Washington, D.C. is more than just the capital of the United States. The beautiful city on the American East Coast is a living history book full of historical treasures just waiting to be explored. Learn more about the place where world politics are discussed, take a stroll along the Potomac River, and follow in the footsteps of the Founding Fathers. To help you organise your visit, we’ve put together a list of the most interesting historical sights not to be missed.
The White House
1600 Pennsylvania Avenue NW - you can’t visit D.C. and not stop by at the White House. Since 1800, it has been the official residence of every American president. The White House was built between 1792 and 1800, and people from all over the world will immediately recognise the white sandstone and Neoclassical architecture. It’s possible to take a tour but places are very limited and need to be booked in advance.
The Lincoln Memorial
The Lincoln Memorial, on the western end of the National Mall, was built in honour of Abraham Lincoln, the 16th president of the United States. Its construction took eight years and it was finally finished in 1922. The memorial is one of the most famous sights in D.C. with approximately 6 million visitors coming here every year. Since the 1930’s, it’s also gained a reputation of being a symbolic centre for race relations, with one of the most famous events connected to the memorial being the iconic “I have a dream" speech by Martin Luther King. King stood on the landing eighteen steps below the Lincoln statue and keen observers will be able to spot an engraving that marks the spot.
The Arlington House
Just outside of D.C. in Arlington, Virginia, you’ll find the Arlington House - known as the Robert E. Lee Memorial. The house is very closely linked with several key figures and events in American history, and was formerly the residence of Robert E. Lee and his family. Lee is famous for being the general of the Confederate Army during the American Civil War and even to this day he is celebrated for his tactical brilliance. The house is currently being renovated to allow visitors to see what it would have looked like in 1860.
The Willard Hotel
Just a stone's throw away from the White House, you’ll find the Willard Hotel at 1401 Pennsylvania Avenue NW. This building is where history is made. It has been frequented by politicians, heads of state, celebrities and other famous guests from Tom Cruise and Steven Spielberg, to Martin Luther King and Abraham Lincoln.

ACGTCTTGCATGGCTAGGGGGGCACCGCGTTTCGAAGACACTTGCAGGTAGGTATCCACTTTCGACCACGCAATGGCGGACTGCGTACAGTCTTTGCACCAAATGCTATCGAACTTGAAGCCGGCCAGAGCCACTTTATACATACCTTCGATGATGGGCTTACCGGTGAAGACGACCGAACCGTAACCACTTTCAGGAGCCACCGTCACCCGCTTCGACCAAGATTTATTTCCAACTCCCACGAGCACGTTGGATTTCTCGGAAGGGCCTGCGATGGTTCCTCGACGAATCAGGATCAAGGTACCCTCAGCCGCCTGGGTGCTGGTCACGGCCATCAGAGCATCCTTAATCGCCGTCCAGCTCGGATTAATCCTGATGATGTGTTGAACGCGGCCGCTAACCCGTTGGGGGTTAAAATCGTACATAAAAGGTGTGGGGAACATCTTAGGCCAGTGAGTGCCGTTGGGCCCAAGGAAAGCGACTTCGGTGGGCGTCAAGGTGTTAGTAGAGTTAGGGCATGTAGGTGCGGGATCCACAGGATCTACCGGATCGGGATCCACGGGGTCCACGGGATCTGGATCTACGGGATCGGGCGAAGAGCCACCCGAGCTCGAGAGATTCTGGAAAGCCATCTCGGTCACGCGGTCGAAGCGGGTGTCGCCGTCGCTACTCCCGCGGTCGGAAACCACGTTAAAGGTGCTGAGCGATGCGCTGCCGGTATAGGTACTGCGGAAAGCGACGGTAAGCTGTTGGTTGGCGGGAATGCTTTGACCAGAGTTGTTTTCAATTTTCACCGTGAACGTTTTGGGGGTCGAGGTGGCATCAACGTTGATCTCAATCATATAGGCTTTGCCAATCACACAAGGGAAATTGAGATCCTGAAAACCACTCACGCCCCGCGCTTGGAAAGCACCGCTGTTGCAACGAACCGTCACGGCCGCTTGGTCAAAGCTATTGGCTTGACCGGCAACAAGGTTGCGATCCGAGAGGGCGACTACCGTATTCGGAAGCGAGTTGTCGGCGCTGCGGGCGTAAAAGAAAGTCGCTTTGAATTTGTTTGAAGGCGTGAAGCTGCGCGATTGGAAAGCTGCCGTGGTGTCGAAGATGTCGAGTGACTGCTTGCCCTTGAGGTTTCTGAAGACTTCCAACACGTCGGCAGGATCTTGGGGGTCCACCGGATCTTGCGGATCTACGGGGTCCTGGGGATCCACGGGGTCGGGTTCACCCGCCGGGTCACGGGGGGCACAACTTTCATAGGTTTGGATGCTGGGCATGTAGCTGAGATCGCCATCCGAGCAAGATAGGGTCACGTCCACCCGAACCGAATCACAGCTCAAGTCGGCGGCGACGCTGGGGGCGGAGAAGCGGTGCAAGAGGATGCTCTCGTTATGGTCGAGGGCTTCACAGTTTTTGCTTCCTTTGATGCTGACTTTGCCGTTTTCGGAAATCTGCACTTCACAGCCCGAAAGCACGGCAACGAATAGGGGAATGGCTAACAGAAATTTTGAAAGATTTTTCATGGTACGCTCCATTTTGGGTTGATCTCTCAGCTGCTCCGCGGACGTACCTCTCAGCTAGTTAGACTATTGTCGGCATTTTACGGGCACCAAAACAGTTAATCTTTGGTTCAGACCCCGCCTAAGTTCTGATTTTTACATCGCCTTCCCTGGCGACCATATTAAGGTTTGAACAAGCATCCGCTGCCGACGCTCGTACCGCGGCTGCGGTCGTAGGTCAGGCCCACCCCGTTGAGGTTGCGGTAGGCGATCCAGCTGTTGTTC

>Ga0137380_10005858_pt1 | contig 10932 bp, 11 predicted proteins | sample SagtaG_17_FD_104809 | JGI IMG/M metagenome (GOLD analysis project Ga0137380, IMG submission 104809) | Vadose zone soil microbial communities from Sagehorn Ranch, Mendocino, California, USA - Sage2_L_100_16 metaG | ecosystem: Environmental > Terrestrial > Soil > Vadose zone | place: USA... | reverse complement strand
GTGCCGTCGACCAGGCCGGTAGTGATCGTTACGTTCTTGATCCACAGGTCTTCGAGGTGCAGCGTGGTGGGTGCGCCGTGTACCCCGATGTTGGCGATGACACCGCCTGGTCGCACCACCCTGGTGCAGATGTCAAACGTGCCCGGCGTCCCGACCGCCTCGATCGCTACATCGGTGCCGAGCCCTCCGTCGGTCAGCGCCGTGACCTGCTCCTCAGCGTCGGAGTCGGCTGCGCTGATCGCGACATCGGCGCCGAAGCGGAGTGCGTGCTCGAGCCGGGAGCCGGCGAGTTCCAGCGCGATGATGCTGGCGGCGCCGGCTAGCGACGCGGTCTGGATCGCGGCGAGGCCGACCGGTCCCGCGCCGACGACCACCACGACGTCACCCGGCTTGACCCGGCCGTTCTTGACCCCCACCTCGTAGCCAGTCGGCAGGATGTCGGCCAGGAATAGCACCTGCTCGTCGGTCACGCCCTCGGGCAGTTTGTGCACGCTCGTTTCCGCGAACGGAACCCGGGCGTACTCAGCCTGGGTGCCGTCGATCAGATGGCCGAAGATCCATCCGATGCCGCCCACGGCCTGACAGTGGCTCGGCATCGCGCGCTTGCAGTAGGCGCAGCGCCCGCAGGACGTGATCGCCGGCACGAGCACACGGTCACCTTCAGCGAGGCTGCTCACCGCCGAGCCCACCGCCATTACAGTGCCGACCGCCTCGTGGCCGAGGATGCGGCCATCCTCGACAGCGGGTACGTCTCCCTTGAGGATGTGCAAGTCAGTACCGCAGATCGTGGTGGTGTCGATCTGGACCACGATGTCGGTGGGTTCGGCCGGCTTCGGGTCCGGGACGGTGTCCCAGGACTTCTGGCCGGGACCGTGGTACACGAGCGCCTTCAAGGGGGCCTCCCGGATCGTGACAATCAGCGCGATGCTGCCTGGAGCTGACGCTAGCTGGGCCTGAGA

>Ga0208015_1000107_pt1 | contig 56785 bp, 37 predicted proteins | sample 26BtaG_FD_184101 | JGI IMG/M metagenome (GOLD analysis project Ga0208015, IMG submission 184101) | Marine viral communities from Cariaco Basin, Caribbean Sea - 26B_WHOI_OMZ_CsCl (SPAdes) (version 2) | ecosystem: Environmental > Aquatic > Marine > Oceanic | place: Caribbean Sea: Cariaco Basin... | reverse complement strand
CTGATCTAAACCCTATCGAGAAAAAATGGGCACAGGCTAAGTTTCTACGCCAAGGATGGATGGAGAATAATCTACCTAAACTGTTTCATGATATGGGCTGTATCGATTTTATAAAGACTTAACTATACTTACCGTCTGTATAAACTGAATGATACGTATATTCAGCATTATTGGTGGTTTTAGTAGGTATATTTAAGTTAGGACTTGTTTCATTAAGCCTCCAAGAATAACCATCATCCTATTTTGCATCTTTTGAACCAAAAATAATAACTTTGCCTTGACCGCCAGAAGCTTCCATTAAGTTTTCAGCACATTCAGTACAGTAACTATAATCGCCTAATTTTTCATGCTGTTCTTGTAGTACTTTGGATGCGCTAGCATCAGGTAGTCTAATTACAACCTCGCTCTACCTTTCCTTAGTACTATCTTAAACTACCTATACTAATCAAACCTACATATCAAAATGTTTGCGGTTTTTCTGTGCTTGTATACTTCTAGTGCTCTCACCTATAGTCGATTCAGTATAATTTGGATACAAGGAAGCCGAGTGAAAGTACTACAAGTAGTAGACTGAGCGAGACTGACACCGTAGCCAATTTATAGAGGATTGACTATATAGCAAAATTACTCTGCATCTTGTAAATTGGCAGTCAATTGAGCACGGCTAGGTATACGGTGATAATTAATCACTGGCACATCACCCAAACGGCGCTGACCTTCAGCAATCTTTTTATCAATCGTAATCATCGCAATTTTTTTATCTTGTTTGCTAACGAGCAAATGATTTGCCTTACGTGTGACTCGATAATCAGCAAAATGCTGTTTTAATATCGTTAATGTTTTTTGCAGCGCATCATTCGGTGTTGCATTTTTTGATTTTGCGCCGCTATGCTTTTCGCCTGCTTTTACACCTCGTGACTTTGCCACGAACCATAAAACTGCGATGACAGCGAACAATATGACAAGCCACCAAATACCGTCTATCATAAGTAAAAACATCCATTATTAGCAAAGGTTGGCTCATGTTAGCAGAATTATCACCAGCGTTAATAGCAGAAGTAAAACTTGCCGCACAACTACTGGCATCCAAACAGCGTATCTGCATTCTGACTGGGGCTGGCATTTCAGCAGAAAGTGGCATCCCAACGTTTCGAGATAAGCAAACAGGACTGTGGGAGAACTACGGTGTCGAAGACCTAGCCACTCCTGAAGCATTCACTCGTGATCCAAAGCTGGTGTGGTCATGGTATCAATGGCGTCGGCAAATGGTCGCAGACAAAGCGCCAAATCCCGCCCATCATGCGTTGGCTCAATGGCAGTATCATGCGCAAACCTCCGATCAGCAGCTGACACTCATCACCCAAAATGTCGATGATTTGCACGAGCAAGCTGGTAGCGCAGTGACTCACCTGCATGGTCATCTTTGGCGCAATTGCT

On the top of Capitol Hill sits the U.S. Capitol, the seat of the United States Congress. The building was first completed in 1800 but later additions were made including the iconic dome. The five-storey building has 540 rooms and visitors get the chance to take a look at some of them when joining one of the guided tours.
Washington National Cathedral
After suffering substantial damage at the hands of the Virginia Earthquake in 2011, the Washington National Cathedral was forced into major repair and reconstruction to maintain as much of the old build as possible. But after fundraising to help pay for the work, it is now open again and offers visitors a sight into one of the USA's finest religious buildings. Although there is still work to be done, the Gothic inspired design and mesmerising glass-stained windows still make it well-worth a visit.
With a rich cultural heritage dating back to the American Indians, Rock Creek offers a great insight into the history of Washington, D.C. The natural park underwent a drastic transformation in the 17th and early 18th century when Europeans took the deeds to the land – however the modern day area is much more laid back and tranquil, much like its original state. Rock Creek is also home to an endangered amphipod in Hay’s Springs, as well as a variety of other plants and animals to create the landscape for this fantastic urban park.
The American capital is without a doubt one of the most historical cities in the United States. Visitors get to choose between a great variety of sights and attractions and to see them all, you can easily get around by car in Washington, D.C.